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Economy in Brief

· The LEI is weak and faltering. One very reliable signal from the LEI is its year/year growth rate. Since the early 1960s, with one exception, significant year/year declines have foreshadowed the onset of recession. The sole exception was in 1966. Although in January 1996 a minor year/year  reading of -0.1% also was recorded. Currently the LEI is off by 0.8% year/year – a worrisome signal.
Leading Economic Indicators
  LEADING COINCIDENT LAGGING
Month-to-month
Mar-07 0.1% 0.1% 0.1%
Feb-07 -0.6% 0.2% 0.2%
Jan-07 -0.3% -0.1% 0.0%
Dec-06 0.6% 0.3% 0.7%
SAAR
3-Mos -2.9% 1.0% 0.9%
6-Mos -0.3% 1.8% 4.0%
12-Mos -0.8% 1.7% 3.2%
U.S. Leading Indicator Weak
by Robert Brusca April 19, 2007

However, the signal for recession is not only a weakening in the LEI but also in the coincident index of economic indicators (COIN). The COIN is weakening only by a very small amount and at a very moderate pace, in effect blunting the weakening signal from the LEI itself…at least so far.

The blown up chart on the right allows closer inspection of the recent LEI and COIN trends. The ongoing and disturbing weakens in the LEI is clear, although its RATE OF DESCENT is not very pre-recession-like. The faltering in the COIN index after a spurt earlier in the year is also put in its less worrisome context, at least for the moment.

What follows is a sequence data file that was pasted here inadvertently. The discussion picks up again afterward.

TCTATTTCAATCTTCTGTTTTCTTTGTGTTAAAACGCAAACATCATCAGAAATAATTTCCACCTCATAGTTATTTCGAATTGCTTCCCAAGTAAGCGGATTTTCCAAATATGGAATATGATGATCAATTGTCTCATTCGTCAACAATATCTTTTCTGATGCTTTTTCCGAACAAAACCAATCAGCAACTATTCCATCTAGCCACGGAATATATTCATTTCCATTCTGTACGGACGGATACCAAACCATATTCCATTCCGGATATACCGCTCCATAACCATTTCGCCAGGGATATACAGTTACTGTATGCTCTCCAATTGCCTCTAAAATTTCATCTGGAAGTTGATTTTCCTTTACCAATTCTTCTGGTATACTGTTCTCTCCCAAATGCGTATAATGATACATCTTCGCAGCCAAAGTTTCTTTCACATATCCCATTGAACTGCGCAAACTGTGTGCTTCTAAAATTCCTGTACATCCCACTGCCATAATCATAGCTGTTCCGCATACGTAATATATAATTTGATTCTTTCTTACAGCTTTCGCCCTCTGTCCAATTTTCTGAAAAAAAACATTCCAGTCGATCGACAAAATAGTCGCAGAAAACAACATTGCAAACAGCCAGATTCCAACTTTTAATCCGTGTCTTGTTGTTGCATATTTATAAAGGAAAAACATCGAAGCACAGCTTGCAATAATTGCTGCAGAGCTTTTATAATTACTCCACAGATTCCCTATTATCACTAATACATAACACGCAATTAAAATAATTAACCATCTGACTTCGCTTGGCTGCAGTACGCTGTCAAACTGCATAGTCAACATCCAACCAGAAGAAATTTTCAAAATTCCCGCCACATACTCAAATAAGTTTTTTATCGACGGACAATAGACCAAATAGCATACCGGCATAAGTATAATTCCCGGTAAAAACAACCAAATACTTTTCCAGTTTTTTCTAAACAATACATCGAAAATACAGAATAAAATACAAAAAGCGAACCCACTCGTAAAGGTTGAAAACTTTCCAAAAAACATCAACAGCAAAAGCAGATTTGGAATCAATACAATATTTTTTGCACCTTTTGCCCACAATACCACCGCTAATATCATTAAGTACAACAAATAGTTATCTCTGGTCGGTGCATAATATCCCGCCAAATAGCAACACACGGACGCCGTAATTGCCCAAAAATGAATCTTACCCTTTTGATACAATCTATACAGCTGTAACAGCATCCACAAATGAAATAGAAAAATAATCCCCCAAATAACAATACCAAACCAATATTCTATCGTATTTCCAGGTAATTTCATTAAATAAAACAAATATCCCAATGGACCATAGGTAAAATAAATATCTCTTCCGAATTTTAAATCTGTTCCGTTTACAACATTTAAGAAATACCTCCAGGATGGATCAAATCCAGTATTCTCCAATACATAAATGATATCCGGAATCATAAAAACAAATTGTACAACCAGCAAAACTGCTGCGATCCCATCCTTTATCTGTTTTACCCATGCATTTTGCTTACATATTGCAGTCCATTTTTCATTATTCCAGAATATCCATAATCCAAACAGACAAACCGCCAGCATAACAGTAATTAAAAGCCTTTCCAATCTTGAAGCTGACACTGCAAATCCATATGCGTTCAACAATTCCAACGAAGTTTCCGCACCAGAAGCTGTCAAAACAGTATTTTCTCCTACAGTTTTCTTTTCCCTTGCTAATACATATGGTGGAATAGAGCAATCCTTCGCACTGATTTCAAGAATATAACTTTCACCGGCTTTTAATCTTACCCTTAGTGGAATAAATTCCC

Moreover...if we look at short-term (3-month) growth rates of the COIN components, they still seem to be relatively firm. The coincident index does appear to be about to collapse. It seems still solid.

On balance what we have is evidence of ongoing weakness in the economy. The slippage of the year/year LEI growth rate, below zero and into negative territory, is very disturbing by itself given the reliability of that growth rate as a recession indicator. Yet the LEI itself is slipping at a very slow – almost slow-motion - speed compared to other pre-recession periods. More to the point, for recession to occur the coincident index must decline and the components of that index are showing no sign of doing that. The coincident index itself has undergone some slowing but the index is a product of its components and even three-month growth rates of its components still look quite solid.Verdict: worry but do not grieve for growth. A downturn still looks less than probable.

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